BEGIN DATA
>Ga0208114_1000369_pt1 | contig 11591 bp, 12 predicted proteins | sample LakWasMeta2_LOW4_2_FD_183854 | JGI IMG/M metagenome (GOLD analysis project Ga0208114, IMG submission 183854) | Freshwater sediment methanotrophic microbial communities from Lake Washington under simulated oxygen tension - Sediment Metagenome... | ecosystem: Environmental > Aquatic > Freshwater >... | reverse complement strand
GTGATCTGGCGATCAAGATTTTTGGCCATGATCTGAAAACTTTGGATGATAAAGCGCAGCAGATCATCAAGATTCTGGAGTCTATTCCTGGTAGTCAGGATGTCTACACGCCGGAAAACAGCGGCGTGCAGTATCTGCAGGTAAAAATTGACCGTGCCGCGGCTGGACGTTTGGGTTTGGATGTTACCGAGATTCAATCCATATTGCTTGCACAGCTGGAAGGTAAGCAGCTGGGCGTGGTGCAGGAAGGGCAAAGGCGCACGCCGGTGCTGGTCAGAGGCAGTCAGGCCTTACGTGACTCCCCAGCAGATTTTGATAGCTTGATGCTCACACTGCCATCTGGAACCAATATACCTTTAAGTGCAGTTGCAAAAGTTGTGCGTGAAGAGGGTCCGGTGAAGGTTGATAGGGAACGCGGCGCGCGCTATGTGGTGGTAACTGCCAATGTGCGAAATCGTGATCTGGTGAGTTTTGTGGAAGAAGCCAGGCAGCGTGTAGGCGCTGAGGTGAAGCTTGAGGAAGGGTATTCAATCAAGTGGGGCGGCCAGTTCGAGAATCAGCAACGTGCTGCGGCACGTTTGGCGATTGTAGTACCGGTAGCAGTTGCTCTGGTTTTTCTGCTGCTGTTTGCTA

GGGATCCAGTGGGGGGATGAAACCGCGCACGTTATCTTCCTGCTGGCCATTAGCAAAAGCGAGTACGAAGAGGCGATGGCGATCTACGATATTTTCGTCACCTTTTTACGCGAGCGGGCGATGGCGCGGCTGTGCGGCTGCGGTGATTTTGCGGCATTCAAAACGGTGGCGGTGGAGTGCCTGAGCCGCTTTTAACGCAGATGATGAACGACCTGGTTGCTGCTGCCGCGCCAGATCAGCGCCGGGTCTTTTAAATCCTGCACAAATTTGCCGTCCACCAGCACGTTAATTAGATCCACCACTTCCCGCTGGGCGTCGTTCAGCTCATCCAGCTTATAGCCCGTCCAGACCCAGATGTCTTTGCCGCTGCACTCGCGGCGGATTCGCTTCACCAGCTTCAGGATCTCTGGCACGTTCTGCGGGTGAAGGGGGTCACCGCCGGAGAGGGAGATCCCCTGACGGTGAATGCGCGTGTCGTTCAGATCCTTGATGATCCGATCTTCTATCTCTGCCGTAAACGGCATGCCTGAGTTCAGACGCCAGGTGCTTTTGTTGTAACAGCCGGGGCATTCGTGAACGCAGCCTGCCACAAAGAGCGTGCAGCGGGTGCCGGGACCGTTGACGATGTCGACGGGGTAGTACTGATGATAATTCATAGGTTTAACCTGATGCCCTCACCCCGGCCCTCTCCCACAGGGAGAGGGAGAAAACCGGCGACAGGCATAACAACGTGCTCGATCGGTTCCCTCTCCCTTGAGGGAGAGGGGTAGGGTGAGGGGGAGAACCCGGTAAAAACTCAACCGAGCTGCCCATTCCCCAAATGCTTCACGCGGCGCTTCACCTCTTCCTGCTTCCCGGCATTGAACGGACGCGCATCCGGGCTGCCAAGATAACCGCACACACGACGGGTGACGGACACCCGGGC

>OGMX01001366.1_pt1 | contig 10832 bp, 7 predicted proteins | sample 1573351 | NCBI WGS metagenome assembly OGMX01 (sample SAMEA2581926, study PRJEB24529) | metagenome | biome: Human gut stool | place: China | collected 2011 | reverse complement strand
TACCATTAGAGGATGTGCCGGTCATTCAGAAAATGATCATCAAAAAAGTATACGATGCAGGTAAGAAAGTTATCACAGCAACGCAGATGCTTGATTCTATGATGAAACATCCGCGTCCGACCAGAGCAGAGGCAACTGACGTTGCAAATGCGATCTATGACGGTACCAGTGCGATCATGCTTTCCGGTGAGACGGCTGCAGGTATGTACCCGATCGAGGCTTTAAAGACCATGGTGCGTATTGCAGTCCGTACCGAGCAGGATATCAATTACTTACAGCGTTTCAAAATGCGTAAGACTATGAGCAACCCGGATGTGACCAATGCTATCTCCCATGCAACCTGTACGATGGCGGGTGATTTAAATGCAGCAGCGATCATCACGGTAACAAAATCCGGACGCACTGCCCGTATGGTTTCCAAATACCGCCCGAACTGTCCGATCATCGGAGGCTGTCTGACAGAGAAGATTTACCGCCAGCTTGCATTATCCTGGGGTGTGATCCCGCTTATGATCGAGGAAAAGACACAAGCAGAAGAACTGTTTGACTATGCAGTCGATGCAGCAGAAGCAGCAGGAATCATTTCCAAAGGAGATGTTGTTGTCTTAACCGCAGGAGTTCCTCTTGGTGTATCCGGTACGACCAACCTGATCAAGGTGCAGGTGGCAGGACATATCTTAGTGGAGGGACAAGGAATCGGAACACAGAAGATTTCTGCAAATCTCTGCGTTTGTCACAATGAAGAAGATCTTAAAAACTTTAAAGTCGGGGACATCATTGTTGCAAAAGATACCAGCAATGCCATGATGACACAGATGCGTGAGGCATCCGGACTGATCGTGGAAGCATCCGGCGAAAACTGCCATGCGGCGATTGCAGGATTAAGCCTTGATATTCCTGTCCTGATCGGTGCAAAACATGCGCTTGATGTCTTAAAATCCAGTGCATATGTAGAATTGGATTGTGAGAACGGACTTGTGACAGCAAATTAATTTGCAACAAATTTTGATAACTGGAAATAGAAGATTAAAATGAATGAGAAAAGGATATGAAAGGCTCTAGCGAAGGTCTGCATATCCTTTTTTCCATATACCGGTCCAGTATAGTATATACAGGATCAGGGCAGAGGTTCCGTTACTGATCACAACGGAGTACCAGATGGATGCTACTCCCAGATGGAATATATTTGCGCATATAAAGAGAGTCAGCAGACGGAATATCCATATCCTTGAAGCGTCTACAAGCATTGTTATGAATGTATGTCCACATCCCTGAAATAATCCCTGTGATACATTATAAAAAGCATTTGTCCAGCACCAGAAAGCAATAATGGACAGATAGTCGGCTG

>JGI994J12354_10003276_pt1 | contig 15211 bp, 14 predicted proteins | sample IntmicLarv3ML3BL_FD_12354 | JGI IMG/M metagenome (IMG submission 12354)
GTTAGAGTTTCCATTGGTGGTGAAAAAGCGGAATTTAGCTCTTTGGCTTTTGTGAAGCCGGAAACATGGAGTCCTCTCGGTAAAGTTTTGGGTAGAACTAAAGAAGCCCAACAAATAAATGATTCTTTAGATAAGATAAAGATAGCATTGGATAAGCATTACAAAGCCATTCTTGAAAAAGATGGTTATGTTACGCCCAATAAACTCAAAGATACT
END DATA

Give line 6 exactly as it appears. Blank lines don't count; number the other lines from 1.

>JGI994J12354_10003276_pt1 | contig 15211 bp, 14 predicted proteins | sample IntmicLarv3ML3BL_FD_12354 | JGI IMG/M metagenome (IMG submission 12354)